Therefore, in order to keep pace with these growing customer demands, banks need to ensure that their fundamental architectures and core systems can support product life cycles, operations and marketing initiatives that deliver a positive customer experience and maximize efficiencies across the business.
A complete banking solution implements many lines of business (loans and deposits for core banking) across multiple geographies and across front, middle and back office, which means that a component-based architecture can provide a "building block approach" that makes it easier for larger banks to implement specific parts progressively. This can make it far easier to keep systems up to date. Rather than a "rip and replace" approach to upgrades or maintenance, components can be tweaked, replaced or augmented on an individual basis.
Getting Ahead Of The Game
Banks need to cover the ground already lost to alternative banking disruptors and ensure that they have the necessary technology to provide what customers require in a competitive environment. Before the financial crisis, the high cost of legacy systems was not a key concern for management and investors as financial inefficiencies could be masked and rendered less important by robust income growth. In addition, banks could afford enough specialist staff to keep extending the lives of their systems and avoid any major mishaps.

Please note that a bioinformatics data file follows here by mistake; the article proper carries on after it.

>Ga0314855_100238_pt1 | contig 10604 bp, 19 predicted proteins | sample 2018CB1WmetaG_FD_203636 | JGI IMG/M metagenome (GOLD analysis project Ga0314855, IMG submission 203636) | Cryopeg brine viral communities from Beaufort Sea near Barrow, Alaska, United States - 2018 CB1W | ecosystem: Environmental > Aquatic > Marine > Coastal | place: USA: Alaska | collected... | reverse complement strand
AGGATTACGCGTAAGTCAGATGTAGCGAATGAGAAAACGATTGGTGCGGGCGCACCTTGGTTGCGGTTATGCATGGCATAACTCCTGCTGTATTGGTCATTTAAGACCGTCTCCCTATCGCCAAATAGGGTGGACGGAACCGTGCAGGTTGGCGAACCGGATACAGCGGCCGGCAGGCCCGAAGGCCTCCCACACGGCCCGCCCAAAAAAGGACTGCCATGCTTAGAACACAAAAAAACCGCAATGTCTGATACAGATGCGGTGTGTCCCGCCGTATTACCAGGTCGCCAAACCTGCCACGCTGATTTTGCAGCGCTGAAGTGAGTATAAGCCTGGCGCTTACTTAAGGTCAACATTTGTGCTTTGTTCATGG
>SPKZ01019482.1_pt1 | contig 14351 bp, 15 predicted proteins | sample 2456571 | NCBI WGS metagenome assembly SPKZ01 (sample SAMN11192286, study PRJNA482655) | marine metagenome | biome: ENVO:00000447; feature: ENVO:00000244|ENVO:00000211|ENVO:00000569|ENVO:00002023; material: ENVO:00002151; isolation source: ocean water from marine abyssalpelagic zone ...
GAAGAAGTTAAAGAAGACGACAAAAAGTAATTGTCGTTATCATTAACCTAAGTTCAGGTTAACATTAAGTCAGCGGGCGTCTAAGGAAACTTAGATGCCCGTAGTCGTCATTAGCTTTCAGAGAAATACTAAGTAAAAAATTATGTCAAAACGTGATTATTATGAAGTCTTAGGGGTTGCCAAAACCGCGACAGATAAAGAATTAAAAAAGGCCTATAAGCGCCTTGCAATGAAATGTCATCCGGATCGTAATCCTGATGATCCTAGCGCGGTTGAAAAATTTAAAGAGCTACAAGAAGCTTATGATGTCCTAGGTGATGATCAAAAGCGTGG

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The time is now for banks across the globe to repair this, a move that is reinforced by a combination of structural factors -- such as reregulation, heightened competition, more demanding customers and higher funding costs. These have reset profitability and exposed the inefficiencies of legacy IT platforms, something that must be rectified progressively if banks are to reposition themselves as modern, agile and forward-thinking service providers.
Ben Robinson is the director of strategy and marketing at Temenos, a software company in Geneva specializing in core banking systems.